She even produced a photocopy of the page from a popular study Bible that boldly suggests "Job, like many today, praised God for the works of the devil." (Interestingly, the subsequent verse states, "In all this Job sinned not, nor charged God foolishly.")
How easy it is to shape God in our image, conforming to our narrow specifications of justice, equality and holiness. These misperceptions become especially vivid when global disasters grind our perceptions of God to dust like pebbles trapped in a fault line. Here, we are faced with the reality of defending the justice of a God who allows disaster to strike the innocent and the guilty.
Postmodern fashionability would tempt us to say, "There are certain things we don't understand... and that's OK." The apostle Paul avoided such theological evasiveness, and we should too. In his masterful defense of God's justice, he describes the tumultuous "birth pangs" of creation, as it groans in expectation of the manifestation of the sons of God (see Rom. 8:18-27).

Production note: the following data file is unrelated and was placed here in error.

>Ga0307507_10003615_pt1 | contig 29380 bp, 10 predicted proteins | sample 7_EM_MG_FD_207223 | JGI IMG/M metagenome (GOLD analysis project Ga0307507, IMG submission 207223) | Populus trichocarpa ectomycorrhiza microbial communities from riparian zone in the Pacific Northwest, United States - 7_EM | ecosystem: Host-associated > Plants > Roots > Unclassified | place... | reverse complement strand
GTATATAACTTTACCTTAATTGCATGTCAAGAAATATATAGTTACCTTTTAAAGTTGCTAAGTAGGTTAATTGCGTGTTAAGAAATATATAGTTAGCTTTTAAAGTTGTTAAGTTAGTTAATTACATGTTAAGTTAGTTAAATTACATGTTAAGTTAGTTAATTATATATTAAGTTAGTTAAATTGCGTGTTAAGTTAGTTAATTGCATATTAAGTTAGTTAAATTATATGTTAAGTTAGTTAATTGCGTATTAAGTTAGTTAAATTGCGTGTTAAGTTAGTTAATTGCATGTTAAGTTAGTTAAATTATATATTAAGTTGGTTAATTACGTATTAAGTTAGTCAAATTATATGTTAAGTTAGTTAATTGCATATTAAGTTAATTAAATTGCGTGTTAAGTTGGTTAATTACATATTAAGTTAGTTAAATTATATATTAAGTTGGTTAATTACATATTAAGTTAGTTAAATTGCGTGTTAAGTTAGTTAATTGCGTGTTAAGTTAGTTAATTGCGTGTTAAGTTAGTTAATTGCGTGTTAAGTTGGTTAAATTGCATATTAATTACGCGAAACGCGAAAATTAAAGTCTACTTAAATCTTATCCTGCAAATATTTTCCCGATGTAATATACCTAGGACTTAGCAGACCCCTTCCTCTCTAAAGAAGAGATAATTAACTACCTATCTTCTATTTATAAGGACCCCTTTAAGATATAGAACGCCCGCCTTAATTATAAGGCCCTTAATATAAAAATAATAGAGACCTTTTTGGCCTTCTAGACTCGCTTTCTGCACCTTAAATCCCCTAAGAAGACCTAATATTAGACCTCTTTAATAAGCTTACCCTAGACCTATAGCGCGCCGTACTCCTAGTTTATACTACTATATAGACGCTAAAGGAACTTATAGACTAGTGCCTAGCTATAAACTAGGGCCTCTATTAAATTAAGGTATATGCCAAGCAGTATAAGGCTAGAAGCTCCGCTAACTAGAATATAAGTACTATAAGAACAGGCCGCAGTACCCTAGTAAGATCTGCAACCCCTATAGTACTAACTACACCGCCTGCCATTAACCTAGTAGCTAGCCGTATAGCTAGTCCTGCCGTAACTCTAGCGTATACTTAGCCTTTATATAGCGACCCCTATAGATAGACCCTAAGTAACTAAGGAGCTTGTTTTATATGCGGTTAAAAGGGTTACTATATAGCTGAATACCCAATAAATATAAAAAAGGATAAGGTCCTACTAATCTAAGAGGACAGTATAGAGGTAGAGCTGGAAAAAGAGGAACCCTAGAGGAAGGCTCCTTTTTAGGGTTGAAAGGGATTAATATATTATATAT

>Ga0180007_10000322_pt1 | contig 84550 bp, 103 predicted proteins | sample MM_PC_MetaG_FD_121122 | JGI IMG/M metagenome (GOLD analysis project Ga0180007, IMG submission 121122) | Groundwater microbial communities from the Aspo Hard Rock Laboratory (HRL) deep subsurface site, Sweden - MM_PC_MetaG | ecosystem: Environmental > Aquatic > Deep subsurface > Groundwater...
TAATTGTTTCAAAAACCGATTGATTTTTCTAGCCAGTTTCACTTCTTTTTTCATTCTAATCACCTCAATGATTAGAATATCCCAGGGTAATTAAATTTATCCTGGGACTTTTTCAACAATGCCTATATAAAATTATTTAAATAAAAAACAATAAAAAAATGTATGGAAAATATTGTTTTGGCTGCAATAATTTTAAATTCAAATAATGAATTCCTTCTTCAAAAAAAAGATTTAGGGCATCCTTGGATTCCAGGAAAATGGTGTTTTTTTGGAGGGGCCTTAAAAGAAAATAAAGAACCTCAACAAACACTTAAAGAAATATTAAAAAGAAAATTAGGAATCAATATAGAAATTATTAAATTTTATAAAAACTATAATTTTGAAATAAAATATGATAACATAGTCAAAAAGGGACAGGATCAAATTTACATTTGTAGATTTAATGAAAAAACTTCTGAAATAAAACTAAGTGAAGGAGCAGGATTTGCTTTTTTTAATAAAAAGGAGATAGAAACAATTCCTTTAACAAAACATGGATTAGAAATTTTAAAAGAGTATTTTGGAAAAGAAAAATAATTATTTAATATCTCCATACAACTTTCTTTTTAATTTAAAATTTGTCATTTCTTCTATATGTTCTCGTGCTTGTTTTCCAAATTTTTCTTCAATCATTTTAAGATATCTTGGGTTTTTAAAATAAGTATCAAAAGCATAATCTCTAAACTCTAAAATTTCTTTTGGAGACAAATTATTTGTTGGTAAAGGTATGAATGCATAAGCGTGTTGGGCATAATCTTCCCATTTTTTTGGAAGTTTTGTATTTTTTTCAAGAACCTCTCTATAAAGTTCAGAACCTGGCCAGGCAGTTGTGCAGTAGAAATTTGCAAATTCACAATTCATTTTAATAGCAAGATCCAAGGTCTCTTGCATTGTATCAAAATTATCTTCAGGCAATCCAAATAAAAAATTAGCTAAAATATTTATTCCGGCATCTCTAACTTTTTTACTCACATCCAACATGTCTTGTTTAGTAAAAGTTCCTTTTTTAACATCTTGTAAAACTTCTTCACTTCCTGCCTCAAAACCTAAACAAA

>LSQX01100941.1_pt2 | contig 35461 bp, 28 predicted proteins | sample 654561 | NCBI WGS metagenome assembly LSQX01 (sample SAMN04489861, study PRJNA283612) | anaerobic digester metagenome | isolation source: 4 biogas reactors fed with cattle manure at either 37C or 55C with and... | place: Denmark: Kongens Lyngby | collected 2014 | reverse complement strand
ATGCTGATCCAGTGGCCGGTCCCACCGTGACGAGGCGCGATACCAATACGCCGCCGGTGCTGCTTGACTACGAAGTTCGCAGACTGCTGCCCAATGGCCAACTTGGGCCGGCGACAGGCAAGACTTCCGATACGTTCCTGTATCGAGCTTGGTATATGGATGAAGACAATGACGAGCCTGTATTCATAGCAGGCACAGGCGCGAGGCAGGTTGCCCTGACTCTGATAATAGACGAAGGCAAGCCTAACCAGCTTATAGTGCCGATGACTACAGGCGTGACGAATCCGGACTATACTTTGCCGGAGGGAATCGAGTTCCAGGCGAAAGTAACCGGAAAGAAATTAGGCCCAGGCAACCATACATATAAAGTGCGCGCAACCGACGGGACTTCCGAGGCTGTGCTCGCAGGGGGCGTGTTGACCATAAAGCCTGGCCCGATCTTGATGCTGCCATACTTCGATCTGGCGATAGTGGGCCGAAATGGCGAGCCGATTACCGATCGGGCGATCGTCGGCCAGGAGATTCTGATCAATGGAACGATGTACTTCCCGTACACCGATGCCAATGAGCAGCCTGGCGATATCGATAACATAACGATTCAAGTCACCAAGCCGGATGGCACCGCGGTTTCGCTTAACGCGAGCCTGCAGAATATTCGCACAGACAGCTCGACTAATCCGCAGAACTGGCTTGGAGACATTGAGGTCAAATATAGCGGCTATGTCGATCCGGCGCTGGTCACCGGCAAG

Whether global terrorism, cataclysmic weather or political upheaval, these birth pangs are not random scenes in a play in which the actors have forgotten their lines. They bear the fingerprint of a God who subjected creation to "futility" as a result of human sin, so that He might someday liberate it for the purpose of His glory (see vv. 20-21). We are the only voices in our culture who can offer this hope in the midst of despair.
How often we succumb to a triumphalism that overlooks the reality of human anguish or a fatalism that assumes that God has wound up the earth like a cosmic clock and stands back in disbelief at the mess we have made of it.
Instead, let's roll up our sleeves to alleviate suffering—and plead with the lost to seek refuge in the arms of a God who is intimately involved in directing world events toward our ultimate good and His ultimate glory.